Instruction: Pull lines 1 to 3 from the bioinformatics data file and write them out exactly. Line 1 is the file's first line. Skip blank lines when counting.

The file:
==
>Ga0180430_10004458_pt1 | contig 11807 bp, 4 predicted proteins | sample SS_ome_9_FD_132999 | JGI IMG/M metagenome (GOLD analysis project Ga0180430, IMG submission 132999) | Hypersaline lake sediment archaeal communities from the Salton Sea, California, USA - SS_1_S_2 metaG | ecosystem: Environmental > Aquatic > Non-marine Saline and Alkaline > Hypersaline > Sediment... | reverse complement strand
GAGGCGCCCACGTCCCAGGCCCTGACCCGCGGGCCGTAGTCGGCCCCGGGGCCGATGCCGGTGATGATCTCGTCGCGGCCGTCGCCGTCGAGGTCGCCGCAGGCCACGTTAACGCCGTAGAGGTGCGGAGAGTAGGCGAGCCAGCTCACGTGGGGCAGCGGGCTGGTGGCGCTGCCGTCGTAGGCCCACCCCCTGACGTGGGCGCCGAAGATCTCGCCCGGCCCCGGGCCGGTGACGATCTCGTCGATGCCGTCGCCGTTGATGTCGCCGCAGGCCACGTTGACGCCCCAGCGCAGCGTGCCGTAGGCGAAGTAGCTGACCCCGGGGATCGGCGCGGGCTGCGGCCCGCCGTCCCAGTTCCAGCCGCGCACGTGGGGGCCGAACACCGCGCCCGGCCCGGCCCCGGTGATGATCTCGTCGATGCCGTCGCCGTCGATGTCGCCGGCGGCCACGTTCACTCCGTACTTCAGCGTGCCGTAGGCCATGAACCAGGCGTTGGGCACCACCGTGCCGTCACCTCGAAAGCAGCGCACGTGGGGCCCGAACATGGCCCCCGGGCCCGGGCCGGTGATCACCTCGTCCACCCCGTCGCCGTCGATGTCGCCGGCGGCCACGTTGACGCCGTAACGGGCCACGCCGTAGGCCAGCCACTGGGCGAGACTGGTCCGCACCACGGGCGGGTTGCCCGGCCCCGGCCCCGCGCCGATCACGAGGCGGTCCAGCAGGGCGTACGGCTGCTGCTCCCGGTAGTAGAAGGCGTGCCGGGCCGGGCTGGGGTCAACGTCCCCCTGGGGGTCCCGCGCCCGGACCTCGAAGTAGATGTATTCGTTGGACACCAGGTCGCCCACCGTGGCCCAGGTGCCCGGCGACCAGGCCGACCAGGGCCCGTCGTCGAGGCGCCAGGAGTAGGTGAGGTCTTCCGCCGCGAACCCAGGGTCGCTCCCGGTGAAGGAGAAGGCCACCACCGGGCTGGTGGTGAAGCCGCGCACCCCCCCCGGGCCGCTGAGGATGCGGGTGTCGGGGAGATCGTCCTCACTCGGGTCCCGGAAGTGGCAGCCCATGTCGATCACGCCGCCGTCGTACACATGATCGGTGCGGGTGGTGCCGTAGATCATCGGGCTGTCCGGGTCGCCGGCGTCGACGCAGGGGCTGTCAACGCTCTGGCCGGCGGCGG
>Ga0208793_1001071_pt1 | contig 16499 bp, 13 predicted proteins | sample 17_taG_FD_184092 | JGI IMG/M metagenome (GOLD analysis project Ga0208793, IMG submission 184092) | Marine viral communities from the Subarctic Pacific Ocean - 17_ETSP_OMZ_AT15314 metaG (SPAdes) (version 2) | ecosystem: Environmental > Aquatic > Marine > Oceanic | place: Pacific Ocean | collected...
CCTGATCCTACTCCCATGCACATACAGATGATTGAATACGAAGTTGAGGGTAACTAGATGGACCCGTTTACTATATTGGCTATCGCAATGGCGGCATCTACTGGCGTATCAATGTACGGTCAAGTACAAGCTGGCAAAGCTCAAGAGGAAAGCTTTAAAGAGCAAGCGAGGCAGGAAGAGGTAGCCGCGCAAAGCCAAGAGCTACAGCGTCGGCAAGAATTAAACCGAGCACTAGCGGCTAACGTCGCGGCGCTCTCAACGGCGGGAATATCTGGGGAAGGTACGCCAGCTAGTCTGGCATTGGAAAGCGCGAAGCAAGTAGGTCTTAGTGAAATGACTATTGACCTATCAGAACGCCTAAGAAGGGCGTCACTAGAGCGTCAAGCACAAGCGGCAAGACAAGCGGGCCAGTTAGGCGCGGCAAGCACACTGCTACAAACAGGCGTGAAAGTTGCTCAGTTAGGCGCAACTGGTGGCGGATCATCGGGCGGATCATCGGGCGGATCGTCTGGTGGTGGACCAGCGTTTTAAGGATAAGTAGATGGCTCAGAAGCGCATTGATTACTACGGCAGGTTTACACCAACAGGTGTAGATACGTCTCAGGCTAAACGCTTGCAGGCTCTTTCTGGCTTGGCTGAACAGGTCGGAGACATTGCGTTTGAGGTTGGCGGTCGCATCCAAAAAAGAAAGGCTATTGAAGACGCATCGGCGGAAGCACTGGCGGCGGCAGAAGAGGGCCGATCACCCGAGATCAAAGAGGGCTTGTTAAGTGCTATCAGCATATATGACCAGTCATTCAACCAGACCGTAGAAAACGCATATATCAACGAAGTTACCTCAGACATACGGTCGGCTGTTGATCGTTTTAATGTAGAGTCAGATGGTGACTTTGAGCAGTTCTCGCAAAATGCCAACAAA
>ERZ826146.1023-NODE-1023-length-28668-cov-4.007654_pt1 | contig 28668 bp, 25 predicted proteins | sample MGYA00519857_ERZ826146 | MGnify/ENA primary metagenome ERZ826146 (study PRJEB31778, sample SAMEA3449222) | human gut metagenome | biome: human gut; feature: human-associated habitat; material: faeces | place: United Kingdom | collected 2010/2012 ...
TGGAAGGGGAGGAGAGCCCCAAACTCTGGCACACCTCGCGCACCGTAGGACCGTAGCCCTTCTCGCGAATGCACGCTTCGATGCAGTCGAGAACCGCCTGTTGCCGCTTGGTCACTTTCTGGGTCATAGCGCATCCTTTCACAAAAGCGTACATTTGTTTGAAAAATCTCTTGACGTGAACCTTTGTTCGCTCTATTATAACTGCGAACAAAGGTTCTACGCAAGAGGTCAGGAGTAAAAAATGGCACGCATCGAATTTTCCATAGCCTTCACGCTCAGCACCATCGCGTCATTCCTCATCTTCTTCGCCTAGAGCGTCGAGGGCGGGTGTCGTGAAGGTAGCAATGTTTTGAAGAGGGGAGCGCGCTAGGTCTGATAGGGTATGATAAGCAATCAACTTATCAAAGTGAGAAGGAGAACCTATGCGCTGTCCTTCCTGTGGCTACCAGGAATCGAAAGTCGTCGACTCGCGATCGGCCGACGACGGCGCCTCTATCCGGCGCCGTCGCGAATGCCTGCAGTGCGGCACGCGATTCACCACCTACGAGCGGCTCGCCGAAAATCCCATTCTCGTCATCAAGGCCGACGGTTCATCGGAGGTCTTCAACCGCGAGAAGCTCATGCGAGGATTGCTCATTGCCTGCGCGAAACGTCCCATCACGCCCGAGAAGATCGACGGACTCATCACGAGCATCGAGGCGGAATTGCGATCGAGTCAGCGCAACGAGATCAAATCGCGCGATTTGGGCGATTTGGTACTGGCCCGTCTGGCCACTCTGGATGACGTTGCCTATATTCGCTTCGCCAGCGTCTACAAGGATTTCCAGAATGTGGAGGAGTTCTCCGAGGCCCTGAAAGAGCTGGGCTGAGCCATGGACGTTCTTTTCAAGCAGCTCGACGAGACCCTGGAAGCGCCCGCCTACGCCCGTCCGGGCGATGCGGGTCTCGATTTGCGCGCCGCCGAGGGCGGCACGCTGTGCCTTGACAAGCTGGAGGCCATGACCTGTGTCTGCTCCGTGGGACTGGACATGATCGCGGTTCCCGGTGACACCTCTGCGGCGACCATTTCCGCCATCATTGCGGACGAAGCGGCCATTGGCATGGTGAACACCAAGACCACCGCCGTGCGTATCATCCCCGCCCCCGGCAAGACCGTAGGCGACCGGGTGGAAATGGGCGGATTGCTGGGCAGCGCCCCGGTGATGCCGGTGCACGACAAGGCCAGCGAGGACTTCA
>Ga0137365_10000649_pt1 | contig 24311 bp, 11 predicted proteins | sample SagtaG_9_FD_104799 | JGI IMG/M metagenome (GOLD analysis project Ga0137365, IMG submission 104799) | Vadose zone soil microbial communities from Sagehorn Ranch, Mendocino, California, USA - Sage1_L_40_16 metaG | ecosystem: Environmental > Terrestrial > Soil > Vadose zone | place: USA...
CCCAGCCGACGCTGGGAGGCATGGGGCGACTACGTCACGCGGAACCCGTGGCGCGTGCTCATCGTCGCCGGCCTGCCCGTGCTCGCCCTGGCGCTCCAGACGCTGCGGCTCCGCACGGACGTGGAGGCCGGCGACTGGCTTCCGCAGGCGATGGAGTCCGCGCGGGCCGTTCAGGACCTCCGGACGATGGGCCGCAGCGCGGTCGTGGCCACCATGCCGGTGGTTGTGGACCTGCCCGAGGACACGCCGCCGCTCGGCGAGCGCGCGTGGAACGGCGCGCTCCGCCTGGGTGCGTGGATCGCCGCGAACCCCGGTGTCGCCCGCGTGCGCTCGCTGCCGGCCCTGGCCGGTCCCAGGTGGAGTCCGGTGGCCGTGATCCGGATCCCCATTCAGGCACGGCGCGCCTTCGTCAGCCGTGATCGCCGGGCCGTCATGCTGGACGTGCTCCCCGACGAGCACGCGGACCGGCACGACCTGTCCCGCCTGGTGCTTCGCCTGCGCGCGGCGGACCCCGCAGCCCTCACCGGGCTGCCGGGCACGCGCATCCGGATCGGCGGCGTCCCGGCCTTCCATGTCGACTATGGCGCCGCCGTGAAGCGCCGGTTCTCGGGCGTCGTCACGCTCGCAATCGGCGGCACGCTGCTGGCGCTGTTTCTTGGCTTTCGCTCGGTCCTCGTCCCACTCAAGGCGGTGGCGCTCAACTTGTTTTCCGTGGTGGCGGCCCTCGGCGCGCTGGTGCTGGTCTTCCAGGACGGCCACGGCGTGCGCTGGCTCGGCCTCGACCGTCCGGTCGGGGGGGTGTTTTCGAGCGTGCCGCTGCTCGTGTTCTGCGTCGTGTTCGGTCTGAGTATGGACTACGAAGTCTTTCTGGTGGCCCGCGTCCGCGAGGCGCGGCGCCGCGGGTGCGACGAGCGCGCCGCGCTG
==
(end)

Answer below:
>Ga0180430_10004458_pt1 | contig 11807 bp, 4 predicted proteins | sample SS_ome_9_FD_132999 | JGI IMG/M metagenome (GOLD analysis project Ga0180430, IMG submission 132999) | Hypersaline lake sediment archaeal communities from the Salton Sea, California, USA - SS_1_S_2 metaG | ecosystem: Environmental > Aquatic > Non-marine Saline and Alkaline > Hypersaline > Sediment... | reverse complement strand
GAGGCGCCCACGTCCCAGGCCCTGACCCGCGGGCCGTAGTCGGCCCCGGGGCCGATGCCGGTGATGATCTCGTCGCGGCCGTCGCCGTCGAGGTCGCCGCAGGCCACGTTAACGCCGTAGAGGTGCGGAGAGTAGGCGAGCCAGCTCACGTGGGGCAGCGGGCTGGTGGCGCTGCCGTCGTAGGCCCACCCCCTGACGTGGGCGCCGAAGATCTCGCCCGGCCCCGGGCCGGTGACGATCTCGTCGATGCCGTCGCCGTTGATGTCGCCGCAGGCCACGTTGACGCCCCAGCGCAGCGTGCCGTAGGCGAAGTAGCTGACCCCGGGGATCGGCGCGGGCTGCGGCCCGCCGTCCCAGTTCCAGCCGCGCACGTGGGGGCCGAACACCGCGCCCGGCCCGGCCCCGGTGATGATCTCGTCGATGCCGTCGCCGTCGATGTCGCCGGCGGCCACGTTCACTCCGTACTTCAGCGTGCCGTAGGCCATGAACCAGGCGTTGGGCACCACCGTGCCGTCACCTCGAAAGCAGCGCACGTGGGGCCCGAACATGGCCCCCGGGCCCGGGCCGGTGATCACCTCGTCCACCCCGTCGCCGTCGATGTCGCCGGCGGCCACGTTGACGCCGTAACGGGCCACGCCGTAGGCCAGCCACTGGGCGAGACTGGTCCGCACCACGGGCGGGTTGCCCGGCCCCGGCCCCGCGCCGATCACGAGGCGGTCCAGCAGGGCGTACGGCTGCTGCTCCCGGTAGTAGAAGGCGTGCCGGGCCGGGCTGGGGTCAACGTCCCCCTGGGGGTCCCGCGCCCGGACCTCGAAGTAGATGTATTCGTTGGACACCAGGTCGCCCACCGTGGCCCAGGTGCCCGGCGACCAGGCCGACCAGGGCCCGTCGTCGAGGCGCCAGGAGTAGGTGAGGTCTTCCGCCGCGAACCCAGGGTCGCTCCCGGTGAAGGAGAAGGCCACCACCGGGCTGGTGGTGAAGCCGCGCACCCCCCCCGGGCCGCTGAGGATGCGGGTGTCGGGGAGATCGTCCTCACTCGGGTCCCGGAAGTGGCAGCCCATGTCGATCACGCCGCCGTCGTACACATGATCGGTGCGGGTGGTGCCGTAGATCATCGGGCTGTCCGGGTCGCCGGCGTCGACGCAGGGGCTGTCAACGCTCTGGCCGGCGGCGG
>Ga0208793_1001071_pt1 | contig 16499 bp, 13 predicted proteins | sample 17_taG_FD_184092 | JGI IMG/M metagenome (GOLD analysis project Ga0208793, IMG submission 184092) | Marine viral communities from the Subarctic Pacific Ocean - 17_ETSP_OMZ_AT15314 metaG (SPAdes) (version 2) | ecosystem: Environmental > Aquatic > Marine > Oceanic | place: Pacific Ocean | collected...